The grand detours from streamlining started in the fifties and reached their zenith in the sixties, when something “new” had to be invented, even if it was the exact polar opposite of streamlining. But one can’t have a reaction unless its to something. And the all-enveloping body, no matter how boxy or gaudy, still owed its origins to the streamline revolution. And there’s no need to even mention how full circle things have come.
So here we are at last, down on the farm after our rambling detour with this fine example of late thirties styling. It appeared on these Chevy trucks in 1941, and were built mostly unchanged until the new Loadmaster trucks of 1949. The COE stands for cab-over-engine, a concept that trucks have offered since their earliest days. It offered a shorter wheelbase, which was generally more of a concern with the length-restricted semi trucks, but why not for a potato truck too? Looks more impressive than the low riding conventionals.
Of course, there is a price to pay. Before we look at that closer, here’s a view of what was state-of-the-art in trucking comfort in 1941. Remember, the streamlining design revolution was way ahead of other aspects of technological development. Under the stylish skin, things hadn’t changed quite as much. And that seat is far from original; someone wanted to improve that aspect just a wee bit; in the seventies, from the looks of it.
So let’s point that camera down on the floor, where we see a large protrusion that looks like a giant valve cover.
That’s because it is, practically. There’s the real thing, a 216 cubic inch Blue Flame six, just an inch or so below the thin un-insulated cover. Horsepower was 78 or 80; that still meant something at a time when most folks had grown up with horses. What’s conspicuously absent is the intake and carburetor; I’d guess the COE versions had different plumbing with an updraft carb, most likely. But the plugs are easy to change in the rain.And that’s a wild looking shifter, emerging from a hole in the wood floor. Those pieces of plywood look like they come up quite readily, in order to get at the engine a bit better.
Because there’s nothing up front except the radiator, and a curious-looking brake master cylinder, or is that what that is?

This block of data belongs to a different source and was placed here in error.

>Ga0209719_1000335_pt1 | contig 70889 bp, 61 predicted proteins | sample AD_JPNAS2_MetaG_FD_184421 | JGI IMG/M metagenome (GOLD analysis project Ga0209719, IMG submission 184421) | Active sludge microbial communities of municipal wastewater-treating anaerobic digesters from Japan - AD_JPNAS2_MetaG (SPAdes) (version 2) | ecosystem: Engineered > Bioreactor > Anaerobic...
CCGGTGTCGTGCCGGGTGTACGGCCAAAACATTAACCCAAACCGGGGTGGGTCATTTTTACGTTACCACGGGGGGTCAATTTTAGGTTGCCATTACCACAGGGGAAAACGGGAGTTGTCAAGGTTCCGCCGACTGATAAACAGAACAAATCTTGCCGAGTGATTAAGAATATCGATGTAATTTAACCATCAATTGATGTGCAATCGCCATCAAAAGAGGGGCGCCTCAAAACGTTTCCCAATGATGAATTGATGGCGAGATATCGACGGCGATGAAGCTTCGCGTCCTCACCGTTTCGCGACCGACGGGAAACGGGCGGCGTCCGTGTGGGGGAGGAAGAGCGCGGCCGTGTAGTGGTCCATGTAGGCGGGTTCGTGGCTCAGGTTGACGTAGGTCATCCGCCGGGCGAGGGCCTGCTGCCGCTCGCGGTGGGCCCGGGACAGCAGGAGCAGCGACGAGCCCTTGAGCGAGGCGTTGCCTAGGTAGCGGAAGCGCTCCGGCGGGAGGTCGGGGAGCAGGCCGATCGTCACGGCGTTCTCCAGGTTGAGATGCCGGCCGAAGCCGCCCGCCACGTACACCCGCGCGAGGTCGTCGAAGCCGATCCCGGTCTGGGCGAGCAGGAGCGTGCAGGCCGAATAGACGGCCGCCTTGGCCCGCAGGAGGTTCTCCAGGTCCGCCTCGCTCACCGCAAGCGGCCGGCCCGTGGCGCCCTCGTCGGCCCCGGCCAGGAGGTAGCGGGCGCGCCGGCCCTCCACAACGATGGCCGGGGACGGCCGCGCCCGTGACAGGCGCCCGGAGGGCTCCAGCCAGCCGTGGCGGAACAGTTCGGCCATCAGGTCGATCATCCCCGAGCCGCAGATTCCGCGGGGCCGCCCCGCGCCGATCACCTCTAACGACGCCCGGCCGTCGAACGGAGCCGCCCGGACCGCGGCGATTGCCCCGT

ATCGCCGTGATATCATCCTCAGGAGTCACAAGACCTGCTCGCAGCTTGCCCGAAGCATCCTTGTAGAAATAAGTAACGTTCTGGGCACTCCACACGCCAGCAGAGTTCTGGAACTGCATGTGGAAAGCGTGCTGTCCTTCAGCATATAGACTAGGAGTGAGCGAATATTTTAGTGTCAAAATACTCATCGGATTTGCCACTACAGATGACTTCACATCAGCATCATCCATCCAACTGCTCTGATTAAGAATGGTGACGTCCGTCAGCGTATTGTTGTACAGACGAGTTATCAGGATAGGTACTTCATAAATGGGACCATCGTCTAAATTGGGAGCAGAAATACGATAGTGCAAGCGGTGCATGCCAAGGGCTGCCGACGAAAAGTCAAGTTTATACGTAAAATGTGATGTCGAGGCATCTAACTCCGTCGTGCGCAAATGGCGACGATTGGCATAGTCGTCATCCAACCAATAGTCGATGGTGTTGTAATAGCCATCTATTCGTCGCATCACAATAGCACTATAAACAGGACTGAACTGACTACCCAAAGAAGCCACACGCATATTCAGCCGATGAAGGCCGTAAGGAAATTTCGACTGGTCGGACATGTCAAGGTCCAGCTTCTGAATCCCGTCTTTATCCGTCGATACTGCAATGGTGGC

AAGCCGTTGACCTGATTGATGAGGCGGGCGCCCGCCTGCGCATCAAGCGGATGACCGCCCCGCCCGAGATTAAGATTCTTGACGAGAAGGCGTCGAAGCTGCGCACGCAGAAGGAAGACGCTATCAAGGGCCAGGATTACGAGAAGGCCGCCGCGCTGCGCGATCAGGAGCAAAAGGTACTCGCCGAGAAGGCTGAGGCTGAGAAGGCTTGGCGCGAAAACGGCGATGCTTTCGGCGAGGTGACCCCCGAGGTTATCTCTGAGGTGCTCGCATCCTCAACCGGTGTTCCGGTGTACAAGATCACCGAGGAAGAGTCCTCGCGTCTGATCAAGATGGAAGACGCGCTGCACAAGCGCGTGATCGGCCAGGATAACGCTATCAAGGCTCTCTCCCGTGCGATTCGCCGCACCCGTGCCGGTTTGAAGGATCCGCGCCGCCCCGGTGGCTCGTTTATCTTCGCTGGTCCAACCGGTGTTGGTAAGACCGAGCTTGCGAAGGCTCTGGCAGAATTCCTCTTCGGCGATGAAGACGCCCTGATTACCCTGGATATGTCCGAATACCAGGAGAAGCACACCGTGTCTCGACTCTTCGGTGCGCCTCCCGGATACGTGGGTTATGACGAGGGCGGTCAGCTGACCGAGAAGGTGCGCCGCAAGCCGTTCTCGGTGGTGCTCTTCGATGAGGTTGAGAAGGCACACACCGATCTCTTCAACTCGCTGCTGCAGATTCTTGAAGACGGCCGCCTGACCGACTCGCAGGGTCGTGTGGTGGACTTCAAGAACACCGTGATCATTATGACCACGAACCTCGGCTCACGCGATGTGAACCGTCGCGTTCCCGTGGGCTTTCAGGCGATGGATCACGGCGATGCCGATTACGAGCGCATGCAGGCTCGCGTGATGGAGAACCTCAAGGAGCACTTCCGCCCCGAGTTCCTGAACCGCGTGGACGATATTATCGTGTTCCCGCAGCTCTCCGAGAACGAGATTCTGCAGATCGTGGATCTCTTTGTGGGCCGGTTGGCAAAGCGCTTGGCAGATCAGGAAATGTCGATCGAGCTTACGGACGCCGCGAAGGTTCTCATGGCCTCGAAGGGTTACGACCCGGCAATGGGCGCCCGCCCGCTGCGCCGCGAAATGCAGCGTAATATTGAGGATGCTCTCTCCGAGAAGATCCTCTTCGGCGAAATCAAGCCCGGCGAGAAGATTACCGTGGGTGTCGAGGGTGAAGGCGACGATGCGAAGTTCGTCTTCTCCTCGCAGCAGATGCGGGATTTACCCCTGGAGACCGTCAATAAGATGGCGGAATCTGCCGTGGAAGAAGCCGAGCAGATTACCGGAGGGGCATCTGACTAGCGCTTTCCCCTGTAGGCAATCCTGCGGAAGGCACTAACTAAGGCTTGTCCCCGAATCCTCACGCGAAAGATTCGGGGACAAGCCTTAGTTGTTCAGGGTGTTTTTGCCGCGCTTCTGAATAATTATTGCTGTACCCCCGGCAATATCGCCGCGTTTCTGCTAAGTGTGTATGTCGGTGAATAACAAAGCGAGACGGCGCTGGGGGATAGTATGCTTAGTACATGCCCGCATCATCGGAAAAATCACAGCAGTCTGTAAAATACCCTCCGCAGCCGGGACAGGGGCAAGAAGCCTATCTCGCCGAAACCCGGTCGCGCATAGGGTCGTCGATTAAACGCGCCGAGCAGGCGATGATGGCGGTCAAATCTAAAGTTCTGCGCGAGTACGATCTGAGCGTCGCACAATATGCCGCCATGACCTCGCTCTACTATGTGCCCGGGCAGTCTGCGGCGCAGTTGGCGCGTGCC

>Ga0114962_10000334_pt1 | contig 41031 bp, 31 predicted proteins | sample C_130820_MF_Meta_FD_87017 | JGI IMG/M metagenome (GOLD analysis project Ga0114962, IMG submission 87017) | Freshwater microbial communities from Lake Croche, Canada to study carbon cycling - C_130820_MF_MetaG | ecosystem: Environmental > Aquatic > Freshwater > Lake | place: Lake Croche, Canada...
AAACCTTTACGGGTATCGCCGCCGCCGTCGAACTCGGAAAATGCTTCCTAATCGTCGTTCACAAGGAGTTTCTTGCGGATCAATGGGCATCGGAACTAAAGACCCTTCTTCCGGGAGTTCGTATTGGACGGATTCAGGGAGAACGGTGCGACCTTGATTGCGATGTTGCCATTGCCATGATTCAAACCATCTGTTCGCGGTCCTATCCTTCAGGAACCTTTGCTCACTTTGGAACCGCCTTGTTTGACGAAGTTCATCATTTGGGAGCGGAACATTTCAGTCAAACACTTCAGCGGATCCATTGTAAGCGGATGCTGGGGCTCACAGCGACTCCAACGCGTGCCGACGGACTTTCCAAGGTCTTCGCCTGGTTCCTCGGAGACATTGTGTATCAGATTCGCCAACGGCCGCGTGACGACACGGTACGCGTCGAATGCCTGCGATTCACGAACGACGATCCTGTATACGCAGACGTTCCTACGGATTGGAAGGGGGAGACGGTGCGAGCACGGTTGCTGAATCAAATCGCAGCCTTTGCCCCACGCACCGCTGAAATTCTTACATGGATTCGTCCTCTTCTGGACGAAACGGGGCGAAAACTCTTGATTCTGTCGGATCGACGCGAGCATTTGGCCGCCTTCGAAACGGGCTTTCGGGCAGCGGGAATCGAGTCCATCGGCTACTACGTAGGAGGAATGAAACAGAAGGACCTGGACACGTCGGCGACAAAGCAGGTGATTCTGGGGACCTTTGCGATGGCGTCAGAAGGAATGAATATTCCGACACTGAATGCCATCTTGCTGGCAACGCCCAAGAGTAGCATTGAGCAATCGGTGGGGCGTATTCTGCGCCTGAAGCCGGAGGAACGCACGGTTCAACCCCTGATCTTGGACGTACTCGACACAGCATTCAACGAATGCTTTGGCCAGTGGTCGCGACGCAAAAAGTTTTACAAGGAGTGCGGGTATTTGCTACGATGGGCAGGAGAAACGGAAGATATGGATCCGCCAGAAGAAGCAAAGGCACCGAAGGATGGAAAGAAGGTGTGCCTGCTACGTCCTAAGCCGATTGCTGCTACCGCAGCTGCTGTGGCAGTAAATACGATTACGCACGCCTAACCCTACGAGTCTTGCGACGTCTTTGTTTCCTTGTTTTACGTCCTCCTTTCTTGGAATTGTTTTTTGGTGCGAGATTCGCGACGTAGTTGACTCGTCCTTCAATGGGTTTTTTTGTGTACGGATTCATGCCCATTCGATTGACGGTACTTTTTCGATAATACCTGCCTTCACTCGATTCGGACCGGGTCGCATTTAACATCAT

Let’s close its mouth, and take in one more shot of that wild front end.
To tell the truth, this design clearly shows that it isn’t from the peak of the streamlined years, and is feeling the need to be bolder and more expressive, than the more restrained version that preceded it.
Now why do I keep assuming that this was a farm truck anyway? Well, that “spare” wheel has a distinctly agricultural look to it, unless the owner was planning to put these oversize dubs on it all around. What size would that be anyway? 42″? 46″? Just needs to be chromed. Take that, all you donked Chevys.
A little help explaining this would be handy. It’s a semaphore, obviously, and not to unlike European cars used to have for signaling turns. But this one is mighty large, on one side only, and the truck has turn signals. Something to do with its former profession?
Did someone mention patina? This is a truckload of it, and perhaps overweight at that. How many boots have stepped up here?
A kid who works here told me this Chevy truck was a fine runner and ready to roll down Hwy 99. Top speed? Don’t ask. As long as the potatoes didn’t rot by the time you got them to the processing plant, who cared? Forty five tops, is my guess, and I might well be high.
Well shoot; I should have looked at the tags earlier. They’re from 1946, and look mighty original. That’s ok, this model came out looking the same in ’41, and that’s a lot closer to the streamlined decade than 1946. Don’t want to re-write or toss out that endless pre-amble. Maybe he bought it used.
And someone has apparently bought this one, because it’s already left the rest of its friends at the CC Truckstop. Somehow, though, I doubt it chuffed up the highway under its own power. And quite likely, it will end up looking like this. Not a totally happy thought for me, but I better make my peace with that.